There are two speakers at this meeting, both from the University of Nottingham.
a. Associate Professor Sergio Altomonte: Discomfort glare and time of day
This presentation will illustrate the results of a series of controlled laboratory experiments suggesting a tendency towards greater tolerance to luminance increases in artificial lighting as the day progresses. This trend was found not to be statistically related to the confounding variable of learning, and to be influenced by the difficulty of the task and a number of temporal variables (e.g., fatigue, chronotype, caffeine and food intake), leading to postulate an effect of time of day on glare sensation.
b. Dr Michael Kent: Temporal influences on glare response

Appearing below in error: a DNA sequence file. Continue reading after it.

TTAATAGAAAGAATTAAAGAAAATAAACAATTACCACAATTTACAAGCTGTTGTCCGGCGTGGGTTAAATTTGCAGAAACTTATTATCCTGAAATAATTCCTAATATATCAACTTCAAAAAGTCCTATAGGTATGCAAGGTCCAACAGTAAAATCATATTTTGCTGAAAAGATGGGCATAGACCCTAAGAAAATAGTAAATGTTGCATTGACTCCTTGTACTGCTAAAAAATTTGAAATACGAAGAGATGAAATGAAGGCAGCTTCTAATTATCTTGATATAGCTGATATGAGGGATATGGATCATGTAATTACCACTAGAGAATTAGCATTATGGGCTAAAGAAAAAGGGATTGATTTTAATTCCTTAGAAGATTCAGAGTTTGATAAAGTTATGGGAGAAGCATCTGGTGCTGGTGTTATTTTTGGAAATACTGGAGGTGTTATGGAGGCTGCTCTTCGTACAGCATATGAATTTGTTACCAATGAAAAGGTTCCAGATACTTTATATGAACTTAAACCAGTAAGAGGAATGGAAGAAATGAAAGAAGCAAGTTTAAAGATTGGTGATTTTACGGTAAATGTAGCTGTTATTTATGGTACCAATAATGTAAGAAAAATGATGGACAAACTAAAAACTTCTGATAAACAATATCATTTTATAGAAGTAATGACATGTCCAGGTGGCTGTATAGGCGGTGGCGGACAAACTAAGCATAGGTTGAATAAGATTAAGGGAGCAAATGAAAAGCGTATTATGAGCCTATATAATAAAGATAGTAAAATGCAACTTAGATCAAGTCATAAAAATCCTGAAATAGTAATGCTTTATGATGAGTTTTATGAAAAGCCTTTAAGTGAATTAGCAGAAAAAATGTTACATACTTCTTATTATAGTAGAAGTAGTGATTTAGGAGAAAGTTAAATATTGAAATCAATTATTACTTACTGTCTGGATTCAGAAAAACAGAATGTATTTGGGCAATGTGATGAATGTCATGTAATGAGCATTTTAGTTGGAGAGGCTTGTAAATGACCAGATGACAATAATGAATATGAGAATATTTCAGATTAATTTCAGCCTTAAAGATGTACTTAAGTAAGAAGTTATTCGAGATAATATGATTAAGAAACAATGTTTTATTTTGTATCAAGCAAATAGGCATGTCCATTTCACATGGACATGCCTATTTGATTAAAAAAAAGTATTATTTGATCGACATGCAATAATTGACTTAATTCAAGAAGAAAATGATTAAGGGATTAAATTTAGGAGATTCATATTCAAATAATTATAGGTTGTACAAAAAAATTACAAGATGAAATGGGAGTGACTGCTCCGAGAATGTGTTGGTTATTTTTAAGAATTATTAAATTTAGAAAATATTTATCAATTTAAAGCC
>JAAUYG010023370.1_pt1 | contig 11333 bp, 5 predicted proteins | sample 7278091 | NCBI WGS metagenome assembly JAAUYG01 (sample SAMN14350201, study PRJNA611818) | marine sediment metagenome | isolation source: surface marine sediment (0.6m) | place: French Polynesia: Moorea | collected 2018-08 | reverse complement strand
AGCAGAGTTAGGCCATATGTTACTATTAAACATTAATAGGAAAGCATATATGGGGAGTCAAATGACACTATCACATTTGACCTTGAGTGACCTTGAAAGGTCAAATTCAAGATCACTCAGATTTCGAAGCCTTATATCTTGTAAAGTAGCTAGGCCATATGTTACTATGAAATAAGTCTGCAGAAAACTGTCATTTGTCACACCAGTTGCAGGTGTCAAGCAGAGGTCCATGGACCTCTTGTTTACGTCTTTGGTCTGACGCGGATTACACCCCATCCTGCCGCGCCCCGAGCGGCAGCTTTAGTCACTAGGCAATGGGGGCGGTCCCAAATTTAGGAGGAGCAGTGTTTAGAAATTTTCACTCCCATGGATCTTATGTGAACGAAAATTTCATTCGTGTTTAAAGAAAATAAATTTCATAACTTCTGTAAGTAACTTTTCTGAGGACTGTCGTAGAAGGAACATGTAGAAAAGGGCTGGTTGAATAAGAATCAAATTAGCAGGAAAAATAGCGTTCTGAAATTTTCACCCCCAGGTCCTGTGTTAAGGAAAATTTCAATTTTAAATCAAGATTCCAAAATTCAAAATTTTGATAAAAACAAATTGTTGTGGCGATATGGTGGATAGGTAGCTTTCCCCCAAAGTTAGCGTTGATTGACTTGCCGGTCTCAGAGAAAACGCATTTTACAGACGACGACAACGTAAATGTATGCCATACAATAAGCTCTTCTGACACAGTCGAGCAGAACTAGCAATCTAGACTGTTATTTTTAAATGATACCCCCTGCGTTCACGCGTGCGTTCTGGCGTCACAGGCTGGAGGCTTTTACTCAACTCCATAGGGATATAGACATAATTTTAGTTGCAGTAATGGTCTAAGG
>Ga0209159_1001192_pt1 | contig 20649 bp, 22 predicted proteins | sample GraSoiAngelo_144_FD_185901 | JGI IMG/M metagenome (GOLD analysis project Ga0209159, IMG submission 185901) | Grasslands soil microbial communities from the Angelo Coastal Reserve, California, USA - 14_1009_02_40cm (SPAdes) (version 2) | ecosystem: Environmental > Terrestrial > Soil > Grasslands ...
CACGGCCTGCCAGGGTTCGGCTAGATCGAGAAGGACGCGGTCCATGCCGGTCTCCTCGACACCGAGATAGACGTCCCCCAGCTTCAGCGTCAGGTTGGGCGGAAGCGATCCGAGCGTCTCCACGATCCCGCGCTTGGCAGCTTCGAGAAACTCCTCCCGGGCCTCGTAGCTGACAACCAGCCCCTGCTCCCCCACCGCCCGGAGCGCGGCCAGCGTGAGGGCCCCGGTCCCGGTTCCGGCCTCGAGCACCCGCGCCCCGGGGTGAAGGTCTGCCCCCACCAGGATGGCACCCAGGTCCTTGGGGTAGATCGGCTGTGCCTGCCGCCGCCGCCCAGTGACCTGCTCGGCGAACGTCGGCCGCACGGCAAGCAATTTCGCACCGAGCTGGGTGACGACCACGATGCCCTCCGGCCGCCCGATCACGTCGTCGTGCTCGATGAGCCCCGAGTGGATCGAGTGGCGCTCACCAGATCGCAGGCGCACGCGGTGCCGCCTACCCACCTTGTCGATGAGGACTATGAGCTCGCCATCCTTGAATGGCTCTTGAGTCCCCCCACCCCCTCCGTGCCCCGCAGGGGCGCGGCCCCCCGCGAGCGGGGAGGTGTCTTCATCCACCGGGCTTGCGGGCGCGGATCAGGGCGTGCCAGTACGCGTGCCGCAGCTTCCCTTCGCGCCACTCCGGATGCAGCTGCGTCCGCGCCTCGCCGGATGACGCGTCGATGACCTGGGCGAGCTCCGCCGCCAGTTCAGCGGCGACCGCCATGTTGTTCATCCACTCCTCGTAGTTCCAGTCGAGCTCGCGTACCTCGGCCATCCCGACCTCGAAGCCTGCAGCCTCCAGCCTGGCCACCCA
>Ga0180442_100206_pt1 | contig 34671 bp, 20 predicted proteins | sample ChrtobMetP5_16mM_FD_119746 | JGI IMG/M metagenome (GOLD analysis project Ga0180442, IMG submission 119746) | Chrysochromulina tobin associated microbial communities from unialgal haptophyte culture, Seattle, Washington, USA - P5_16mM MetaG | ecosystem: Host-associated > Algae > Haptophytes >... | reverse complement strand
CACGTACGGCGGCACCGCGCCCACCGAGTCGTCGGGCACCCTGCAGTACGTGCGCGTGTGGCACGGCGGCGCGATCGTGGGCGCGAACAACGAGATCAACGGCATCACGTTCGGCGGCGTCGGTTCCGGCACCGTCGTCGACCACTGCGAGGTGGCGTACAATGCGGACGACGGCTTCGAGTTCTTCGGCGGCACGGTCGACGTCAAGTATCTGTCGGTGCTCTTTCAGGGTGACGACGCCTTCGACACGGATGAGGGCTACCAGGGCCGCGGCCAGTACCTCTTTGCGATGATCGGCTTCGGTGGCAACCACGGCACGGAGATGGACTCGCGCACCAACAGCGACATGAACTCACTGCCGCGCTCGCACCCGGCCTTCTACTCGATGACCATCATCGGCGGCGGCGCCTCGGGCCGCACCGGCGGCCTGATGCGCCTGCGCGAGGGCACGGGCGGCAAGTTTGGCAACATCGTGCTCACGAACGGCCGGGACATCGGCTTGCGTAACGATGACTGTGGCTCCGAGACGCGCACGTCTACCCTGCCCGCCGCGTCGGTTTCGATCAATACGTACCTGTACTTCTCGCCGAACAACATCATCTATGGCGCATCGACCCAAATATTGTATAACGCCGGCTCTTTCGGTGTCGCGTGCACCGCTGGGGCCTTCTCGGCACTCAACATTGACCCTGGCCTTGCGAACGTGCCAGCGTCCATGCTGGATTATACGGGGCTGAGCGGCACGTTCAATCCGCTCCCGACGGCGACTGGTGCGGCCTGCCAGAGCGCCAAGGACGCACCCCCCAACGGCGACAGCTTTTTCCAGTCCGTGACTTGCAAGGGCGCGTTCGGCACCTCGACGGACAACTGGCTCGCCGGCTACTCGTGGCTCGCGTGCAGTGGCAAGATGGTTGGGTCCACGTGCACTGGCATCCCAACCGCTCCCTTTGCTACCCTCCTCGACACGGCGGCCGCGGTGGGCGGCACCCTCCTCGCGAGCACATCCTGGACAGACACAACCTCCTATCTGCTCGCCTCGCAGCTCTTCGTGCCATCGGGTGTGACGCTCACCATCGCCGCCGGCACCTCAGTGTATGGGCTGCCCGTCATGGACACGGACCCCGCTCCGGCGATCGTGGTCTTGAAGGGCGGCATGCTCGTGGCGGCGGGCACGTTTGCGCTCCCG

Building on previous results, this presentation will illustrate the methodology of testing and analysis and the results of a series of semi-controlled experiments conducted in a test room with direct access to daylight and to an external view. A fixed-effects and mixed-effects multilevel model – considering both variables that were experimentally manipulated (fixed-effects) and variables that changed over time (random-effects) – detected a statistically significant and practically relevant effect of time of day on the evaluation of glare sensation from daylight. This reinforces the conclusion that physical and photometric parameters alone might not be sufficient to provide a consistently accurate prediction of visual (dis)comfort in buildings.